- Where is Northern Ireland Now? with Peter Weir & Máirtín Ó Muilleoir
Peter Weir of the Democratic Unionist Party (DUP) and Máirtín Ó Muilleoir of Sinn Féin give their views on the situation in Northern Ireland, from the still unresolved collapse of the government in 2017 to the uncertainties over Brexit. Both agree that while there has been tremendous progress since the 1998 Good Friday Agreement, there is still much to be done--and according to Ó Muilleoir, many citizens are still not receiving equal treatment.
- The Northern Ireland We Have--the Challenges
In this panel Theresa Donaldson, former chief executive of Lisburn City and Castlereagh District Council, Quintin Oliver, director of Stratagem International, and Rolf Alter, formerly of OECD describe the usefulness of the Carnegie UK Trust wellbeing framework in confronting the challenges of Northern Ireland; how it is working out in practice; and the importance of grassroots organizing.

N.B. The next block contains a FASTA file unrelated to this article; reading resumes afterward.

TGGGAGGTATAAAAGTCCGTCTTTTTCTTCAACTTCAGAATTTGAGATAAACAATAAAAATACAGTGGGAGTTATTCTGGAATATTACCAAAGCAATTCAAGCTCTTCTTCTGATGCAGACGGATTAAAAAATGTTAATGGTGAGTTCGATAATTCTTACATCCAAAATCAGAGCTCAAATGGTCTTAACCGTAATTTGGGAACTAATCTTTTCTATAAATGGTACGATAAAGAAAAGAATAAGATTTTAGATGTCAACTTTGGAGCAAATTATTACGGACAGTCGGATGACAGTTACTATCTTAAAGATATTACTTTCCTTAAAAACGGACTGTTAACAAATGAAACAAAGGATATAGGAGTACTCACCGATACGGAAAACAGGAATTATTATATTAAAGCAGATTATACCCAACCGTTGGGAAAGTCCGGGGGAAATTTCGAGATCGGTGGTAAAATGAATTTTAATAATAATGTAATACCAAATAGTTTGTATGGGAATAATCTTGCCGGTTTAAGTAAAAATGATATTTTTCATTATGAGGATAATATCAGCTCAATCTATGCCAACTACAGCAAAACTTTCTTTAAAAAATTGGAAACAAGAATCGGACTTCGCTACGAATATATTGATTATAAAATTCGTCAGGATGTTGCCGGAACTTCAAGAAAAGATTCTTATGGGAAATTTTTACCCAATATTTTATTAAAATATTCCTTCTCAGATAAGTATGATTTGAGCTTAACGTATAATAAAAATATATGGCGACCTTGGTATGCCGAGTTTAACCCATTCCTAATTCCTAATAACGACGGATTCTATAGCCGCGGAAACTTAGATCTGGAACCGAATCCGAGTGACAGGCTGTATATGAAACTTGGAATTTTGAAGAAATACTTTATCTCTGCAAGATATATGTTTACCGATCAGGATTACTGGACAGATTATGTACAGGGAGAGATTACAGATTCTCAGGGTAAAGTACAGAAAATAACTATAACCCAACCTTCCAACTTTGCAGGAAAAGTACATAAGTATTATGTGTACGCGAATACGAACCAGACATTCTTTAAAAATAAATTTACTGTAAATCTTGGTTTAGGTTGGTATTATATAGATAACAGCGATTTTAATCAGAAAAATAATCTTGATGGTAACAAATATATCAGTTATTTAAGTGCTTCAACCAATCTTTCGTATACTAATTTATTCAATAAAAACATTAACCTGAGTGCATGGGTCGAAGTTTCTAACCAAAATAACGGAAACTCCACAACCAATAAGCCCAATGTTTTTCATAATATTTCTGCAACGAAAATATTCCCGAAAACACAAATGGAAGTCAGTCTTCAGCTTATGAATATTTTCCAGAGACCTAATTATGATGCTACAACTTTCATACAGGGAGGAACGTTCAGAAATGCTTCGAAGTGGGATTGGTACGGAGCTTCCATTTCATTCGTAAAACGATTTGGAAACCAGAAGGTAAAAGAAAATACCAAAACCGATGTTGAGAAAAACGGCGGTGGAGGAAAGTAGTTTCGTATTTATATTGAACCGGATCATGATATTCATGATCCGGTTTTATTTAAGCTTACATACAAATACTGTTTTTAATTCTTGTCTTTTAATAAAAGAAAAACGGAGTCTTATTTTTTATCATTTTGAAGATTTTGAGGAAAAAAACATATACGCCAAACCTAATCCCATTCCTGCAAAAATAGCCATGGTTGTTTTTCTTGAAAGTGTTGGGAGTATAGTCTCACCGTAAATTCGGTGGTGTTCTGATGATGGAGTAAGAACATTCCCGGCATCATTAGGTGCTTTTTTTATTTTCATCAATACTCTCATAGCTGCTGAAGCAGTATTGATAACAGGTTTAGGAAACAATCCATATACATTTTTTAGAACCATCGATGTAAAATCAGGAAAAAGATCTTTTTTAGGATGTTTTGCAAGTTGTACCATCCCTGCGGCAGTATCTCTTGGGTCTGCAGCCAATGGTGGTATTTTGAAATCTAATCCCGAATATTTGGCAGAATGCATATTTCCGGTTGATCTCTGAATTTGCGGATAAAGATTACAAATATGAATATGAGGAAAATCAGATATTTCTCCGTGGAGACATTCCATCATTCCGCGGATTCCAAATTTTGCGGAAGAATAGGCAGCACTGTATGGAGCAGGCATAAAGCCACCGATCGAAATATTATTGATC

- The Northern Ireland We Want--the Opportunities
In this session of the International Seminar on Wellbeing in Northern Ireland, economist Neil Gibson of Ernst & Young, Katrina Godfrey, Department of Infrastructure, Northern Ireland, and Deirdre Garvey of The Wheel, discuss how to achieve a better Northern Ireland for all.
- The Lockerbie Bombing: The Search for Justice
In 1988, a bomb detonated on Pan Am 103, killing all on board and devastating the Scottish town of Lockerbie. A Libyan was convicted of the crime. His subsequent release from prison and deportation to Libya caused an international controversy. Kenny MacAskill explains his decision to release him and the complex intrigues involved in this case.